When your mom tells you, “Try it, you’ll like it,” she is usually right. But it might take a decade or two to admit it. When I think of something as an adult that I disliked as a child, I have to remind myself that I’m not a kid anymore — maybe I do like shrimp.
Well, I still don’t like shrimp, but I have found that I love many foods I was scared of as a kid: natto, mushrooms, raw fish — the list goes on.
My dad recently talked about chawanmushi he enjoyed at a favorite Japanese restaurant, and I immediately cringed. Then I tried to remember when I had last eaten it and why I disliked it. I narrowed my dislike down to shrimp (which is usually one of the ingredients) and my long-ago fear of eggs. Since I now eat eggs by the dozen, and I found out that you don’t have to put shrimp in this dish, I decided it was time to give chawanmushi one more chance.
Chawanmushi really isn’t so risky a dish to try. It’s a simple steamed egg dish with just the lightest bit of egg. It almost feels like liquid in your mouth, floating between soup and custard.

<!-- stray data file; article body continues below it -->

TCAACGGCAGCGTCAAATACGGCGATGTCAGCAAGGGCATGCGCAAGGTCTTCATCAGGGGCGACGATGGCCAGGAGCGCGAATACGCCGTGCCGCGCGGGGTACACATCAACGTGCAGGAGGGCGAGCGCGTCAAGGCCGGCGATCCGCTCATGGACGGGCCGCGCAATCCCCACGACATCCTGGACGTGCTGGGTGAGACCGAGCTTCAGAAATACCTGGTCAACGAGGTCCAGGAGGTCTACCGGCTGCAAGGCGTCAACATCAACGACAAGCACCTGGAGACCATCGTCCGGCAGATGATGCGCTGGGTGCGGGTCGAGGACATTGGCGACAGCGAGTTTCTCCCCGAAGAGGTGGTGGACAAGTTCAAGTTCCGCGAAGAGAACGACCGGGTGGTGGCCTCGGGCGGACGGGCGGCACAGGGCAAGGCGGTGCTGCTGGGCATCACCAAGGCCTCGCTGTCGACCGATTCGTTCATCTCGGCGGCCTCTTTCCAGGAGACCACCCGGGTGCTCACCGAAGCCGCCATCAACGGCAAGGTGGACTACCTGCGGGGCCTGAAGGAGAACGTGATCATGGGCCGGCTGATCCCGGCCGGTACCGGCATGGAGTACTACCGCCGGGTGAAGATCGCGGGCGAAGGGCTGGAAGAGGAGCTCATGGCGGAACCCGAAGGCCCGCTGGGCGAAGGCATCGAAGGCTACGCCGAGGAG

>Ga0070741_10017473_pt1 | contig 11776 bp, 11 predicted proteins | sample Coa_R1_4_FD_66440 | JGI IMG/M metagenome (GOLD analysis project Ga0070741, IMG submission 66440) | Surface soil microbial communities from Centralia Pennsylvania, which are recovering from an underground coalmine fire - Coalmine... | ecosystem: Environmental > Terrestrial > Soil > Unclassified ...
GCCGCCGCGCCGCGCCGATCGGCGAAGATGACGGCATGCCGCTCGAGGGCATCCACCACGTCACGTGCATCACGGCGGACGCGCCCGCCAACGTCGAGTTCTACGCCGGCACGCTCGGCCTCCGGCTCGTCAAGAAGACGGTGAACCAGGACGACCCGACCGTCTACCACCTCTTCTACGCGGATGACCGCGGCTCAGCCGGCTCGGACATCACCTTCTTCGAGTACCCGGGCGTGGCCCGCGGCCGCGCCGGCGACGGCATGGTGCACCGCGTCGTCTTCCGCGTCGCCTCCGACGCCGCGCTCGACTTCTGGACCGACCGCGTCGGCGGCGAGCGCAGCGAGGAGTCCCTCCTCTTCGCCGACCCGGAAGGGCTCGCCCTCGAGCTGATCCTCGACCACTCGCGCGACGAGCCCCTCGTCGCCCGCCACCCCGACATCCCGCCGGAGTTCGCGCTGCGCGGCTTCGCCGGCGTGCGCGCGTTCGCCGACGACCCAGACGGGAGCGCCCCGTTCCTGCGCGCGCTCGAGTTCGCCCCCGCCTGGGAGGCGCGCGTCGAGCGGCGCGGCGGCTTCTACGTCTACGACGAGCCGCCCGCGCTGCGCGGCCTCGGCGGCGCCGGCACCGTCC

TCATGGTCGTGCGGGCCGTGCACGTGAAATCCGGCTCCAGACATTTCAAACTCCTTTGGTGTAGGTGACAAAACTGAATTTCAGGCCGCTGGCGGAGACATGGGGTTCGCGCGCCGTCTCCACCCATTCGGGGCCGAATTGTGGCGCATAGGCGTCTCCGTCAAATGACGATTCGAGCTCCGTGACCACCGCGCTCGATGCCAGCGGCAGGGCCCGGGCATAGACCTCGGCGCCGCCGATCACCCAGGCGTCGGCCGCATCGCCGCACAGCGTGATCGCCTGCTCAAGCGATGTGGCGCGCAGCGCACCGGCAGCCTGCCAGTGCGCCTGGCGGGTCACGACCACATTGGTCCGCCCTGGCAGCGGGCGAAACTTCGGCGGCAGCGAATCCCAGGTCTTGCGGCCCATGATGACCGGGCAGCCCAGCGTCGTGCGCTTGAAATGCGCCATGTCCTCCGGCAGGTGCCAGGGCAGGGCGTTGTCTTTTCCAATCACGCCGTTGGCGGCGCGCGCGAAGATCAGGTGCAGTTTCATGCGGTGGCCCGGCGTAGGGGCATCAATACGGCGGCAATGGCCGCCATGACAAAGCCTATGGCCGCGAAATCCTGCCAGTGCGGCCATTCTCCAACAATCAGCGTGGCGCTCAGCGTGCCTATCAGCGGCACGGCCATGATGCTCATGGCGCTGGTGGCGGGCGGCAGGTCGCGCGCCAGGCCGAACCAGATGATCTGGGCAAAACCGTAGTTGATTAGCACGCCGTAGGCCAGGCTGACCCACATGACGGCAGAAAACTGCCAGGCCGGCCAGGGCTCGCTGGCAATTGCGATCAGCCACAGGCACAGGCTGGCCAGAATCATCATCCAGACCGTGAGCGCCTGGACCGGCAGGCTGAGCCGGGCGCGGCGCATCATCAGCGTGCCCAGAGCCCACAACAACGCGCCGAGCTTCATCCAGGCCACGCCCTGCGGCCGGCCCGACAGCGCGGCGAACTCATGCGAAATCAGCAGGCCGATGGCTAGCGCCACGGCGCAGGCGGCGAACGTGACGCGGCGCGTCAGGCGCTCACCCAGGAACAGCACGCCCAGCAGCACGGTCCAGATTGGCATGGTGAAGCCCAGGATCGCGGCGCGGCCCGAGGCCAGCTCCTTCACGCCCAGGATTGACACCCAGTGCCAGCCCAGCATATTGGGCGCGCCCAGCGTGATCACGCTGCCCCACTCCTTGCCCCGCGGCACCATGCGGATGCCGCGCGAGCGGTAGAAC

Now, I can’t quite figure out why it’s taken me so long to try this again. Have I really been depriving myself all this time? The dashi gives it savory flavor while the sweetness in the potatoes balances the salt.
My mom was right; I just forgot how right she can be. Except about oden. She will never be right about oden. Fishcake is stinky and gross.
Sweet Potato Parmesan Chawanmushi
Puree sweet potato with 1 cup of dashi stock. In large bowl, whisk together the potato, remaining dashi, soy sauce and salt.
In small bowl, mix eggs with chopsticks in a cutting motion. Do this carefully so you don’t whip air into the eggs. They will not be perfectly blended. Pour into the potato mixture and combine with chopsticks.
Strain through a very fine sieve or a cheesecloth. Discard the solids.
Divide liquid into 4 chawanmushi cups. Sprinkle 1 tablespoon Parmesan over top. Cover each cup tightly with plastic wrap.
In large pot, heat 2 to 3 inches of water until boiling. Place steamer basket over the water and place cups in basket. Cover pot and cook on high 3 minutes, then turn heat to low and cook 10 to 12 minutes.
Remove cups to cool. Eggs should be quivering, with a delicate, almost liquid consistency.
Remove plastic wrap. Sprinkle with black or cayenne pepper and serve while still hot. Serves 4.
Approximate nutritional information, per serving: 120 calories, 5 g fat, 2 g saturated fat, 145 mg cholesterol, 750 mg sodium, 11 g carbohydrate, 1 g fiber, 4 g sugar, 8 g protein